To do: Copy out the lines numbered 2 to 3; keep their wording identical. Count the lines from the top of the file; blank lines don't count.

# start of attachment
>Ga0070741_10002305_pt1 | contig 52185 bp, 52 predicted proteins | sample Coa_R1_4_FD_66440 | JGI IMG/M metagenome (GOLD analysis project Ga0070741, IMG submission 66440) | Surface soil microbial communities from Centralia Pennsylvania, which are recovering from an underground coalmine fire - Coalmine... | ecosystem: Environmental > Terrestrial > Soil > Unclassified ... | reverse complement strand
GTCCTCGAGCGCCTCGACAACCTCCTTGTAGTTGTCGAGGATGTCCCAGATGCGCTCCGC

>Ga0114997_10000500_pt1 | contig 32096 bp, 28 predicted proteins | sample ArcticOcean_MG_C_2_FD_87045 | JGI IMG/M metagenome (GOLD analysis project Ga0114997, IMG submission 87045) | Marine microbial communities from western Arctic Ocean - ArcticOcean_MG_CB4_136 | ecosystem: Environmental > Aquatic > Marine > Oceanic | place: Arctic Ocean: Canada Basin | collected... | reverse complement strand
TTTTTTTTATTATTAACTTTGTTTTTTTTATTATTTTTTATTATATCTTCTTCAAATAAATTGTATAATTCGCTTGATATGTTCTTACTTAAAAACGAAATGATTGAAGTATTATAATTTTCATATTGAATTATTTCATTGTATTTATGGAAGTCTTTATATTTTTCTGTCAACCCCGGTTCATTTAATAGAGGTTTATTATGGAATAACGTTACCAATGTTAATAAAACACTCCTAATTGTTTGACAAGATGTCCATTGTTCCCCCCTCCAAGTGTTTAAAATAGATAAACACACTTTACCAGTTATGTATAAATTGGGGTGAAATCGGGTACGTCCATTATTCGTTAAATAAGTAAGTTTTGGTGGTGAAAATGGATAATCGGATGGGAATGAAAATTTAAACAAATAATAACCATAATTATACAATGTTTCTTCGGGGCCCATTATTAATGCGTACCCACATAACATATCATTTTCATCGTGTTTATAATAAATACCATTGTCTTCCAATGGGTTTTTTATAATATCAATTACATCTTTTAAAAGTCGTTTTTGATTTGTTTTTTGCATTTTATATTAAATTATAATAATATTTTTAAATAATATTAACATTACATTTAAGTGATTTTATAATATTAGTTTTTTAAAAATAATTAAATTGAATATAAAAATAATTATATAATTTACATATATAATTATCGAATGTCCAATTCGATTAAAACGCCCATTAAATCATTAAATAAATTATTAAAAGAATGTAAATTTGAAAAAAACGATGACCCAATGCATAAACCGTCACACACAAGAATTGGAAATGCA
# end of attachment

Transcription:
GTCCTCGAGCGCCTCGACAACCTCCTTGTAGTTGTCGAGGATGTCCCAGATGCGCTCCGC

>Ga0114997_10000500_pt1 | contig 32096 bp, 28 predicted proteins | sample ArcticOcean_MG_C_2_FD_87045 | JGI IMG/M metagenome (GOLD analysis project Ga0114997, IMG submission 87045) | Marine microbial communities from western Arctic Ocean - ArcticOcean_MG_CB4_136 | ecosystem: Environmental > Aquatic > Marine > Oceanic | place: Arctic Ocean: Canada Basin | collected... | reverse complement strand